Cuban renters get OK to buy homes from state
BY FRANCES ROBLES
Cuban state workers who have been paying rent to the government for years will get a chance to own their properties, the Cuban housing ministry announced in an official decree Friday.
The move came on the heels of a broadcast announcement that salary caps would also be lifted, raising speculation that even broader reforms could be coming.
''Maybe it's a hopeful sign that they are making changes,'' said attorney Nicolás J. Gutiérrez, who represents clients in Miami whose properties on the island were confiscated. ``I don't think it's earth-shaking . . . but it's something.
''They don't want to do too much because they fear they will whet people's appetite for more and be swept out of power,'' Gutiérrez said. ``But they realize they have to do something.''
Cuba has long boasted that up to 85 percent of its populace owns its own home. But even those who have titles cannot sell their homes or leave them to relatives who don't live there.
Many other people live in rental housing projects set aside by their employers, such as the military, and this measure would put them on par with the majority of Cubans who have titles to their properties.
A March 14 document by the president of Cuba's National Housing Institute posted Friday in the Official Gazette laid out a complicated series of regulations for owning homes for those civil servants who now rent employee housing. The decree said the workers will get to leave property to their heirs, provided 20 years of rent payments were paid.
''In the event the tenant has died, his heirs have the legal right to go ahead with the proceedings, so long as they demonstrate [their legality] through documentation and occupy the home permanently,'' the decree said. ``The occupants of buildings who remain in them after the decease of the tenants have no legal right [to the home] if they have not signed a new contract with the leasing entity.''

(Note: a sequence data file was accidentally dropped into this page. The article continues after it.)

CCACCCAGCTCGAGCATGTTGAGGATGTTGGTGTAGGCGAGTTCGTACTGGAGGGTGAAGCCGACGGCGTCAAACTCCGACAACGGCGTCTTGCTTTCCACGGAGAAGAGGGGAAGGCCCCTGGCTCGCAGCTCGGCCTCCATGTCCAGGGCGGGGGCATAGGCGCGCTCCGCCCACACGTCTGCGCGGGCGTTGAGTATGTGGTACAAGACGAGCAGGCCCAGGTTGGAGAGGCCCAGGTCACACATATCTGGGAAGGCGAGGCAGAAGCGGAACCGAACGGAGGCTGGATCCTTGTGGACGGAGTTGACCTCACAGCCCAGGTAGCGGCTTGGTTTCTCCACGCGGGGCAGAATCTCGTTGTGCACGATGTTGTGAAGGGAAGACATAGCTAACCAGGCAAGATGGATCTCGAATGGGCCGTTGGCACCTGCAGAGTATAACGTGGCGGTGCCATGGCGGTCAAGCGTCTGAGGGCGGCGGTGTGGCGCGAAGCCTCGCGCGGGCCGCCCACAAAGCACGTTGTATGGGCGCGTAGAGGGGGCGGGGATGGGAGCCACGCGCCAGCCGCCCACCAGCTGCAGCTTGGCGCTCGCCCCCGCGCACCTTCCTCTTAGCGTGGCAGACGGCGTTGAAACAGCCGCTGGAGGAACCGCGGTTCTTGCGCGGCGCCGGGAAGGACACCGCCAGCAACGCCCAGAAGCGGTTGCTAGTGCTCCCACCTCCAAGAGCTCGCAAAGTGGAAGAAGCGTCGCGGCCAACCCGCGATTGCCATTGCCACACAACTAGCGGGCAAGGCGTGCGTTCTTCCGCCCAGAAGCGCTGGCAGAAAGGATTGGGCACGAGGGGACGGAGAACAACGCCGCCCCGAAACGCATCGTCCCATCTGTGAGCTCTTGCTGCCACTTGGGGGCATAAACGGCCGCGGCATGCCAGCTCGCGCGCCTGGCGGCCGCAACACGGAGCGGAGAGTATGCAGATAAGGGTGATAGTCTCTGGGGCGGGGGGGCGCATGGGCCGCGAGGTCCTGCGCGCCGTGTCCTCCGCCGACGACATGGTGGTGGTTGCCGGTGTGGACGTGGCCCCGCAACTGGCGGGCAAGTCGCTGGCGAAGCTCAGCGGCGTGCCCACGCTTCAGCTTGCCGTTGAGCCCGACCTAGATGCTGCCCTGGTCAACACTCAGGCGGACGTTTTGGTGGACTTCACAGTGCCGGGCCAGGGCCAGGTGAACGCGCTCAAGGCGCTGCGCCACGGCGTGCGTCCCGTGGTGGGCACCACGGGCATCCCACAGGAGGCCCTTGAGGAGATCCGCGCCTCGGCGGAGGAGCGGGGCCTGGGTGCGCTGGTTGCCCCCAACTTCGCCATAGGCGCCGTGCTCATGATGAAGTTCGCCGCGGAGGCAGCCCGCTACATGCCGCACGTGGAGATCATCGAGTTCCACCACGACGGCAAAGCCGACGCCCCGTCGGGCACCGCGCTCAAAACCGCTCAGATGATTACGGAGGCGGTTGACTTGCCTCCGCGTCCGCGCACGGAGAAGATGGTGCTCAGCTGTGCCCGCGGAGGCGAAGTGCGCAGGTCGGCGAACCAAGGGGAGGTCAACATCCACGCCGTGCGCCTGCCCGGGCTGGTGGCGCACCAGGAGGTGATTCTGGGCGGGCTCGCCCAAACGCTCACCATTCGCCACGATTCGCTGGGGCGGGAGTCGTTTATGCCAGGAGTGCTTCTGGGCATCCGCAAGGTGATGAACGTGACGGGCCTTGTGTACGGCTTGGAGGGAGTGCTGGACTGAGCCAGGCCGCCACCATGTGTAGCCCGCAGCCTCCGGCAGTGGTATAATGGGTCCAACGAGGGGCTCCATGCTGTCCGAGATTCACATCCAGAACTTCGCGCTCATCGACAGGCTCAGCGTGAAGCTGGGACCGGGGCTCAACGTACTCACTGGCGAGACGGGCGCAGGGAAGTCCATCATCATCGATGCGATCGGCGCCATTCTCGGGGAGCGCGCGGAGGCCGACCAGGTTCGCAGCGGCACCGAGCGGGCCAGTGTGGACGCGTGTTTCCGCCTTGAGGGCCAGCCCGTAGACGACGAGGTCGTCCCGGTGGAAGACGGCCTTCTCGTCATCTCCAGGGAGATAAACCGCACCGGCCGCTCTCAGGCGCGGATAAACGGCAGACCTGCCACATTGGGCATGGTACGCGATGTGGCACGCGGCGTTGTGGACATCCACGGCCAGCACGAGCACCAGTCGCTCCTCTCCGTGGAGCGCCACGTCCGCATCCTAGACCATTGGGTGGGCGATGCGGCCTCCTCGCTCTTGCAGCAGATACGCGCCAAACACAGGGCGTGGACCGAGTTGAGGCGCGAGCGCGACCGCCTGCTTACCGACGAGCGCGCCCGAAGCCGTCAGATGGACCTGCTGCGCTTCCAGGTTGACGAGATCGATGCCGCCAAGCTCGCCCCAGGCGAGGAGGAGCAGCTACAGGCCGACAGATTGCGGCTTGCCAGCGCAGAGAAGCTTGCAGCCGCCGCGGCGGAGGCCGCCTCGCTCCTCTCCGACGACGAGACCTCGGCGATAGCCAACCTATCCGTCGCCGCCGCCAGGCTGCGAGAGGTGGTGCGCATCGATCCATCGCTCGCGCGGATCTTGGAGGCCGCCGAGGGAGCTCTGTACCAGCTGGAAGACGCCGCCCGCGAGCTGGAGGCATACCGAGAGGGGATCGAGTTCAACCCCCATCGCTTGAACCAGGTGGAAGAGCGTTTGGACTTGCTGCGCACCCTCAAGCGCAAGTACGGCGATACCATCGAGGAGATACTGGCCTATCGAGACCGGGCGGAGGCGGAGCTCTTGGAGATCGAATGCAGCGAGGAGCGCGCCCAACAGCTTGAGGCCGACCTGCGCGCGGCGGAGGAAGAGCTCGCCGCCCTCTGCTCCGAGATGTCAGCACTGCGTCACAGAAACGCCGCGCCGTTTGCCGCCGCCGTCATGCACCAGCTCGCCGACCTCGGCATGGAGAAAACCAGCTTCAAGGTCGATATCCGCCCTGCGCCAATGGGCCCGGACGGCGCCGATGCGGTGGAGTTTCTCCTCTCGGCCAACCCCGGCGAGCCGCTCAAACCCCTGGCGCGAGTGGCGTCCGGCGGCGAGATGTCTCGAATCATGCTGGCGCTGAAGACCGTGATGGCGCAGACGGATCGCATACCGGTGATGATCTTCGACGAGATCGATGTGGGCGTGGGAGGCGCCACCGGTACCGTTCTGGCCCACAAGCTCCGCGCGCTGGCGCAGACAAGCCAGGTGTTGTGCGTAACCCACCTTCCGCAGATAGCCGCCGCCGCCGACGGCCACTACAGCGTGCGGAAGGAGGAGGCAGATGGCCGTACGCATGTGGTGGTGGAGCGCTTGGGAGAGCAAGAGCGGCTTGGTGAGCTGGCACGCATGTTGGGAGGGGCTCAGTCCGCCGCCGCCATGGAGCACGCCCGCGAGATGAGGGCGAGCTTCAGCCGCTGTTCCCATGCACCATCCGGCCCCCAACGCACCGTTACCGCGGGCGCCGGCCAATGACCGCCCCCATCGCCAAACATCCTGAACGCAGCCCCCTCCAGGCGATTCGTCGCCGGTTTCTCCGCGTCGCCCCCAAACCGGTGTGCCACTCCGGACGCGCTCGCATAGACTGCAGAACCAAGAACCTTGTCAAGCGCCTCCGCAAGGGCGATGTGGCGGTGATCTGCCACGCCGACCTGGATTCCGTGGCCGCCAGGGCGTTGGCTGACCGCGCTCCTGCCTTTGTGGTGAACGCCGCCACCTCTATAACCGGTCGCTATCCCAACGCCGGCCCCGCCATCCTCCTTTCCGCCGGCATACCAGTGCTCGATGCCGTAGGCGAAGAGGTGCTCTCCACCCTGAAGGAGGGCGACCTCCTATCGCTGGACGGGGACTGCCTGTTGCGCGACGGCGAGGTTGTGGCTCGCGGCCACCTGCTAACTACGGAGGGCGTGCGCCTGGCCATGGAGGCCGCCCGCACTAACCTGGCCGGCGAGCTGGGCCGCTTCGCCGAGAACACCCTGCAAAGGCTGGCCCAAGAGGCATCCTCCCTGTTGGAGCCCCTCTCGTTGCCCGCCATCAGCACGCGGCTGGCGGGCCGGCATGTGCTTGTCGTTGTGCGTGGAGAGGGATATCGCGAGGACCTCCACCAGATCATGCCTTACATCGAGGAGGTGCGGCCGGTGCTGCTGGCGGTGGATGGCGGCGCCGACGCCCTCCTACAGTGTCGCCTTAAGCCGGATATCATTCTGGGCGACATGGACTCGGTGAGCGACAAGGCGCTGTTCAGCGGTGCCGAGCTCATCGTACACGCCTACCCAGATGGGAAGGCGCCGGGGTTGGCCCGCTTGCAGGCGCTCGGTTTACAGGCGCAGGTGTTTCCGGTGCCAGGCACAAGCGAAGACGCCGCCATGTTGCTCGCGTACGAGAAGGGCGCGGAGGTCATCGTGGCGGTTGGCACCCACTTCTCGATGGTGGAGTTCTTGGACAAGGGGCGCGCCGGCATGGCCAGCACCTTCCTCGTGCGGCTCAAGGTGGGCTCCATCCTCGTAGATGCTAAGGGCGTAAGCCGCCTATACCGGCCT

Thousands of Cubans could take advantage of this move, including military families, sugar workers, construction workers, teachers and doctors, The Associated Press reported.
Two officials at Cuba's National Housing Institute told the AP that Friday's published law was likely the first in a series of housing reforms. Both asked not to be named, however, because they were not authorized to speak to foreign media. The officials said ''thousands and thousands'' of Cubans would be affected, but did not give exact figures, AP reported.
Gutiérrez pointed out, however, that if the rented homes originally belonged to exiles who fled Cuba, the government does not have clear title to the properties. It was unclear Friday whether any of the properties once belonged to exiles.
Friday's announcement was the latest in a series of measures that appear to be designed to lessen mounting frustration among Cuba's 11.2 million people.
Cuban leader Raúl Castro, who in February was named president, recently lifted bans that prohibited citizens from buying cellphones, DVD players and computers as well as staying at the nation's 44,000 hotel rooms previously reserved for foreigners.
The changes suggest Castro has given up on his brother Fidel's long-held notion that all Cubans must be equal. The recent reforms have largely benefited only Cubans who can afford them.
''To hold title to a property doesn't mean the same in Cuba as here, but it has value,'' said Cuba analyst Philip Peters of the Lexington Institute in Virginia. ``If in the future all title holders are permitted to sell their property, that would be revolutionary.''
Miami Herald translator Renato Pérez contributed to this report.